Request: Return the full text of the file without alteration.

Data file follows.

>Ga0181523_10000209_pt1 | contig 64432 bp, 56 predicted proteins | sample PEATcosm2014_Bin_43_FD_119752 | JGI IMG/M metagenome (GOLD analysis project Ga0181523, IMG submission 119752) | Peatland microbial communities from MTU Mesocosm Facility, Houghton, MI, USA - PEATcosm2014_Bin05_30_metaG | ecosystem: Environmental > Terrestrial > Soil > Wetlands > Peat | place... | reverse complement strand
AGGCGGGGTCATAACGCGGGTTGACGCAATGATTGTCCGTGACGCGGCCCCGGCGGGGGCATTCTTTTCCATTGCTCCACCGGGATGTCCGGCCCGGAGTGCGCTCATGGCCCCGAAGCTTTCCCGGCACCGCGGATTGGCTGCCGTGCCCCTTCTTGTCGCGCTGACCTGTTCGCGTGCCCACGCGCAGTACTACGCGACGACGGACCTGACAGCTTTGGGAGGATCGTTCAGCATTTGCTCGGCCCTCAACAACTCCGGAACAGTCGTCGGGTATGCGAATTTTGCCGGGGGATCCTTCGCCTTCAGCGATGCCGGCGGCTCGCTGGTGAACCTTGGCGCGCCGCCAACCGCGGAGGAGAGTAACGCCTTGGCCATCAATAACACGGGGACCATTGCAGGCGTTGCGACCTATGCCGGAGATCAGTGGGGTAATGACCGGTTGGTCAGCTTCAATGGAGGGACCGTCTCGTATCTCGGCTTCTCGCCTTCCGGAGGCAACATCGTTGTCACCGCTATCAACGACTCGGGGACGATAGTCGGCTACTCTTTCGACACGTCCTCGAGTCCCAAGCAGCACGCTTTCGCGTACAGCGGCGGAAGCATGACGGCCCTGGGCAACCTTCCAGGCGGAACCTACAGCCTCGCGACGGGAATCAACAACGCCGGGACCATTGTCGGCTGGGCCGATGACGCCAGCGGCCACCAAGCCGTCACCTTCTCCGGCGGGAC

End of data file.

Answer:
>Ga0181523_10000209_pt1 | contig 64432 bp, 56 predicted proteins | sample PEATcosm2014_Bin_43_FD_119752 | JGI IMG/M metagenome (GOLD analysis project Ga0181523, IMG submission 119752) | Peatland microbial communities from MTU Mesocosm Facility, Houghton, MI, USA - PEATcosm2014_Bin05_30_metaG | ecosystem: Environmental > Terrestrial > Soil > Wetlands > Peat | place... | reverse complement strand
AGGCGGGGTCATAACGCGGGTTGACGCAATGATTGTCCGTGACGCGGCCCCGGCGGGGGCATTCTTTTCCATTGCTCCACCGGGATGTCCGGCCCGGAGTGCGCTCATGGCCCCGAAGCTTTCCCGGCACCGCGGATTGGCTGCCGTGCCCCTTCTTGTCGCGCTGACCTGTTCGCGTGCCCACGCGCAGTACTACGCGACGACGGACCTGACAGCTTTGGGAGGATCGTTCAGCATTTGCTCGGCCCTCAACAACTCCGGAACAGTCGTCGGGTATGCGAATTTTGCCGGGGGATCCTTCGCCTTCAGCGATGCCGGCGGCTCGCTGGTGAACCTTGGCGCGCCGCCAACCGCGGAGGAGAGTAACGCCTTGGCCATCAATAACACGGGGACCATTGCAGGCGTTGCGACCTATGCCGGAGATCAGTGGGGTAATGACCGGTTGGTCAGCTTCAATGGAGGGACCGTCTCGTATCTCGGCTTCTCGCCTTCCGGAGGCAACATCGTTGTCACCGCTATCAACGACTCGGGGACGATAGTCGGCTACTCTTTCGACACGTCCTCGAGTCCCAAGCAGCACGCTTTCGCGTACAGCGGCGGAAGCATGACGGCCCTGGGCAACCTTCCAGGCGGAACCTACAGCCTCGCGACGGGAATCAACAACGCCGGGACCATTGTCGGCTGGGCCGATGACGCCAGCGGCCACCAAGCCGTCACCTTCTCCGGCGGGAC